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1. Convert the image to Gray using cv2.COLOR_BGR2GRAY.

cv2.cvtColor(input_image, cv2.COLOR_BGR2GRAY)

2. Finding contours in the image:

To find contours use cv2.findContours().  It takes three parameters: the source image, contour retrieval mode, contour approximation method. This will return a python list of all contours. Contour is nothing but a NumPy array of (x,y) coordinates of boundary points in the object.

3. Apply OCR.

By looping through each contour, take x,y and width, height using cv2.boundingRect() function. Then draw a rectangle function in image using cv2.rectange(). This has five parameters: input image, (x, y), (x+w, y+h), boundary colour for rectangle, size of the boundary.

4. Crop the rectangular region and pass that to tesseract to extract text. Save your content in a file by opening it in append mode.


import cv2 import pytesseract # path to Tesseract-OCR in your computer pytesseract.pytesseract.tesseract_cmd = 'path_to_tesseract.exe' img = cv2.imread("input.png") #input image gray = cv2.cvtColor(img, cv2.COLOR_BGR2GRAY) # Converting image to gray scale # performing OTSU threshold # give structure shape and kernel size # kernel size increases or decreases the area of the rectangle to be detected. rect_kernel = cv2.getStructuringElement(cv2.MORPH_RECT, (18, 18)) #dilation on the threshold image dilation = cv2.dilate(img_thresh , rect_kernel, iterations = 1) img_contours, hierarchy = cv2.findContours(dilation, cv2.RETR_EXTERNAL, cv2.CHAIN_APPROX_NONE) im2 = img.copy() file = open("Output.txt", "w+") #text file to save results file.write("") file.close() #loop through each contour for contour in img_contours: x, y, w, h = cv2.boundingRect(contour) rect = cv2.rectangle(im2, (x, y), (x + w, y + h), (0, 255, 0), 2) cropped_image = im2[y:y + h, x:x + w] #crop the text block file = open("Output.txt", "a") text = pytesseract.image_to_string(cropped_image) #applying OCR file.write(text) file.write("n") file.close()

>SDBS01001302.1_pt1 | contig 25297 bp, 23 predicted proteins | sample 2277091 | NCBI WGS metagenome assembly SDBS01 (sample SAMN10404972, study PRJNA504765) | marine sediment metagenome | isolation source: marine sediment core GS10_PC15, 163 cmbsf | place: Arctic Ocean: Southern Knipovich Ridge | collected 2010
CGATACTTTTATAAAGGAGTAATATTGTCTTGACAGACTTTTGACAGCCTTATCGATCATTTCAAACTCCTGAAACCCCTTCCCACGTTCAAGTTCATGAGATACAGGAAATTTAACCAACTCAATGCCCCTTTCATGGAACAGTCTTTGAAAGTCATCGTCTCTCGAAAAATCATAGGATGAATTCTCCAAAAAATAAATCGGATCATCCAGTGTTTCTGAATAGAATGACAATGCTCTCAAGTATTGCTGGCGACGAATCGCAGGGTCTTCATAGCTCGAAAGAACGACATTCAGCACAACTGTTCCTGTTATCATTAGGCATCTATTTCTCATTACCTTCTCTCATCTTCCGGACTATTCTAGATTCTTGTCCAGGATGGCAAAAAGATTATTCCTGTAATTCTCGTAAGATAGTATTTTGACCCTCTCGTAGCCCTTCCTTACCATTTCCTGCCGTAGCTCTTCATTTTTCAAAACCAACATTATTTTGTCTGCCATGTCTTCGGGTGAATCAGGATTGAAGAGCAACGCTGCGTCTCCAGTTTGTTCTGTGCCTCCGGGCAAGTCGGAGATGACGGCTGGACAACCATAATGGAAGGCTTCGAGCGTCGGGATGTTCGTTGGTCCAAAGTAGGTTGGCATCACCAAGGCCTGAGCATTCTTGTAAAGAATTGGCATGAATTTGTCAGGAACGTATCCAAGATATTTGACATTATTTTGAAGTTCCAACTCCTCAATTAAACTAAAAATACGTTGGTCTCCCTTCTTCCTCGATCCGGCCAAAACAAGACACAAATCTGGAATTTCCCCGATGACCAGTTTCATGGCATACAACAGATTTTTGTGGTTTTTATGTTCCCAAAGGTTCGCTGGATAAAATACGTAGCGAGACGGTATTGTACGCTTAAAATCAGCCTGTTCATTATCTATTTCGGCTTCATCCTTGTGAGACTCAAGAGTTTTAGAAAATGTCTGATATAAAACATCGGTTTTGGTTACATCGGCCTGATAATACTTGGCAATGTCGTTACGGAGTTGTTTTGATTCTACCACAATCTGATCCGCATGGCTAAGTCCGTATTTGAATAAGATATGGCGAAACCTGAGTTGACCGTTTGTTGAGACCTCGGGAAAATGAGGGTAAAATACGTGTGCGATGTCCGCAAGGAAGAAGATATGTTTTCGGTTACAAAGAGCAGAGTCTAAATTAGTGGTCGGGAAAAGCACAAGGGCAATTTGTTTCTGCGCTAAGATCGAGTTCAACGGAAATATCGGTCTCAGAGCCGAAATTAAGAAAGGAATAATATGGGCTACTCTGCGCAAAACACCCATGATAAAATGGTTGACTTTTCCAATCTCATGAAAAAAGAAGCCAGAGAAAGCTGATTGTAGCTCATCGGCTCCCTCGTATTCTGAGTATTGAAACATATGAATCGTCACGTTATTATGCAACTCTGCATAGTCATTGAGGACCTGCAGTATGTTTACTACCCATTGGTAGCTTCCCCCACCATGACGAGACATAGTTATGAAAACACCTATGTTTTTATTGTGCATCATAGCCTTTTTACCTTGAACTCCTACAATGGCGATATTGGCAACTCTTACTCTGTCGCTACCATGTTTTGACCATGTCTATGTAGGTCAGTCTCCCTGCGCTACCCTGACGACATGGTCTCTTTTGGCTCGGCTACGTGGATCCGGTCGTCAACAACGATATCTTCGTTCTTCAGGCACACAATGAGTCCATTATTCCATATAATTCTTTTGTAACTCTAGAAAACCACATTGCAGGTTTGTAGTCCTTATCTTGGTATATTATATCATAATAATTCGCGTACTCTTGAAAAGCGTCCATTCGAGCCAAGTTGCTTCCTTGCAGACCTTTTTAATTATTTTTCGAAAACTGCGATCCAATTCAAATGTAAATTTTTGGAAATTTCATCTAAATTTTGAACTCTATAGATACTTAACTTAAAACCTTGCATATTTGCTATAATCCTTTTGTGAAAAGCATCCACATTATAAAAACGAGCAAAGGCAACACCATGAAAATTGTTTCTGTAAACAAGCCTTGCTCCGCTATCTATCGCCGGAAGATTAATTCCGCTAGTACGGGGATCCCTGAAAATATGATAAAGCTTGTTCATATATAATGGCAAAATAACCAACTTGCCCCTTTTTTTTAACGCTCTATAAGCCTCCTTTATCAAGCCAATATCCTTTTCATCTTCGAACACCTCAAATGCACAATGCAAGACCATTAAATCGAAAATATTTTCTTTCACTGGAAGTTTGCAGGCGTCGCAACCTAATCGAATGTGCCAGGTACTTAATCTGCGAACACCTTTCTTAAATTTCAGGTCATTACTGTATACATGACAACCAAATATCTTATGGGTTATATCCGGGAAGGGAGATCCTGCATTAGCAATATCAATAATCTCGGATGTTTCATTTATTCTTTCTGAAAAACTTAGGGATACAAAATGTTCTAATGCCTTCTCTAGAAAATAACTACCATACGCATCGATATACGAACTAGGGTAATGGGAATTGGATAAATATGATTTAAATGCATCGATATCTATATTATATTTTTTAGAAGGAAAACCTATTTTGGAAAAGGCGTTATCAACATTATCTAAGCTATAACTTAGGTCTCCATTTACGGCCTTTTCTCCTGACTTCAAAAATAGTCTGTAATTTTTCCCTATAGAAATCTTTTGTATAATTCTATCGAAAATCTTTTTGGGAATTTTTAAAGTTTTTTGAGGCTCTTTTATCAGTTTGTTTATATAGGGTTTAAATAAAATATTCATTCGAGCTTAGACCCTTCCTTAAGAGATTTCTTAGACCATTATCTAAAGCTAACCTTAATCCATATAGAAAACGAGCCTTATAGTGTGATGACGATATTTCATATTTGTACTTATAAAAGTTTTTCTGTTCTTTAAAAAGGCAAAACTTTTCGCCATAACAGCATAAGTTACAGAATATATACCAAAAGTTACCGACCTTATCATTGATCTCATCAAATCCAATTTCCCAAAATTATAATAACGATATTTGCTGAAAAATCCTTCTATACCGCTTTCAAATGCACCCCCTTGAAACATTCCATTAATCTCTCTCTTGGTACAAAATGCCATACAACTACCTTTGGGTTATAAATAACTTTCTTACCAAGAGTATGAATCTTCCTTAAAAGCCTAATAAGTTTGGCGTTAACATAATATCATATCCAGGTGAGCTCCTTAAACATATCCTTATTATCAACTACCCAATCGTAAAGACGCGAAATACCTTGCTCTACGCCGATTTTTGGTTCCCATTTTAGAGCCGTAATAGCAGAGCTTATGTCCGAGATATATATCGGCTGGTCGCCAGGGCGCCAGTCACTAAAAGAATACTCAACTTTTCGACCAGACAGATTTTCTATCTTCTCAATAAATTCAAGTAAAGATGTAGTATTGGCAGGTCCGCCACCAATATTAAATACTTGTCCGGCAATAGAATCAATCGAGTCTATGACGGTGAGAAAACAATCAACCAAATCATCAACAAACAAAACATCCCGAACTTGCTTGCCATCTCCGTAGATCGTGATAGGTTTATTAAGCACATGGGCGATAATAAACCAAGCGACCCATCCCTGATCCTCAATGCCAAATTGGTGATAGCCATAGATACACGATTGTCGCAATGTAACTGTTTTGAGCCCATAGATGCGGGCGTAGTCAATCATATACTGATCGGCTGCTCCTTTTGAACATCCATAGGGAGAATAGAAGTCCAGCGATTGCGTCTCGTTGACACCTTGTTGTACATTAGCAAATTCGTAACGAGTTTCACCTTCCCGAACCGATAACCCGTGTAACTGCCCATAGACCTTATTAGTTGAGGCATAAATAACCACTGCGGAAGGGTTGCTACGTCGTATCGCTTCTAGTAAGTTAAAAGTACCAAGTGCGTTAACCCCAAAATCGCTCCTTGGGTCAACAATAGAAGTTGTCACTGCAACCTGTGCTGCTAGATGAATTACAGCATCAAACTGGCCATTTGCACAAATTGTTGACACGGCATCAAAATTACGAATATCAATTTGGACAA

Input image:

Output image:

2. Convert your PDF File to Audio Speech

Say you have some book as PDF to read, but you are feeling too lazy to scroll; how good it would be then if that PDF is converted to an audiobook. So, let’s implement this using python.

We will need these two packages:

pyttsx3: It is for Text to Speech, and it will help the machine speak.

PyPDF2: It is a PDF toolkit. It is capable of extracting document information, merging documents, etc.

Install them using these commands:

pip install pyttsx3 pip install PyPDF2


Import the required modules.

Use PdfFileReader() to read PDF file.

getPage() method is used to select the page to be read from.

Extract the text using extract text().

By using pyttx3, speak out the text.


# import the modules import PyPDF2 import pyttsx3 # path of your PDF file path = open('Book.pdf', 'rb') # PdfFileReader object pdfReaderObj = PyPDF2.PdfFileReader(path) # the page with which you want to start from_page = pdfReaderObj.getPage(12) content = from_page.extractText() # reading the text speak = pyttsx3.init() speak.say(content) speak.runAndWait()

That’s it! It will do the job. This small code is beneficial to you when you don’t want to read; you can hear.

Next, you can provide a GUI to this project using tikinter or anything else. You can give a GUI to enter the pdf path, the page number to start from, a stop button. Try this!

Let’s move to the next project.

3. Reading mails and downloading attachments from the mailbox

Let’s understand what the benefit of reading the mailbox with Python is. So, let’s suppose if we are working on a project where some data comes daily in word or excel, which is required for the script as input or to Machine learning model as input. So, if you have to download this data file daily and give it to the hand, it will be hectic. But if we can automate this step, read this file, and download the required attachment, it would be a great help. So, let’s implement this.

We will use pywin32 to implement automatic attachment download from a particular mail. It can access Windows applications like Excel, PowerPoint, Word, Outlook, etc., to perform some actions. We will focus on Outlook and download attachments from the outlook mailbox.

Note: This does not need authentication like user email id or password. It can access Outlook that is already logged in to your machine. (Keep the outlook app open while running the script).

In the above example, we chose smtplib because it can only send emails and not download attachments. So, we will go with pywin32 to download attachments from Outlook, and it will be pretty straightforward. Let’s look at the code.

Command to install: pip install pywin32

Import module

import win32com.client

Now, establish a connection to Outlook.

outlook = win32com.client.Dispatch(“Outlook.Application”).GetNamespace(“MAPI”)

Let’s try to access Inbox:

inbox = outlook.GetDefaultFolder(number)

This function takes a number/integer as input which will tell the index of the inbox folder in our outlook app.

To check the index of all folders, just run this code snippet:

import win32com.client outlook=win32com.client.Dispatch("Outlook.Application").GetNamespace("MAPI") for i in range(50): try: box = outlook.GetDefaultFolder(i) name = box.Name print(i, name) except: pass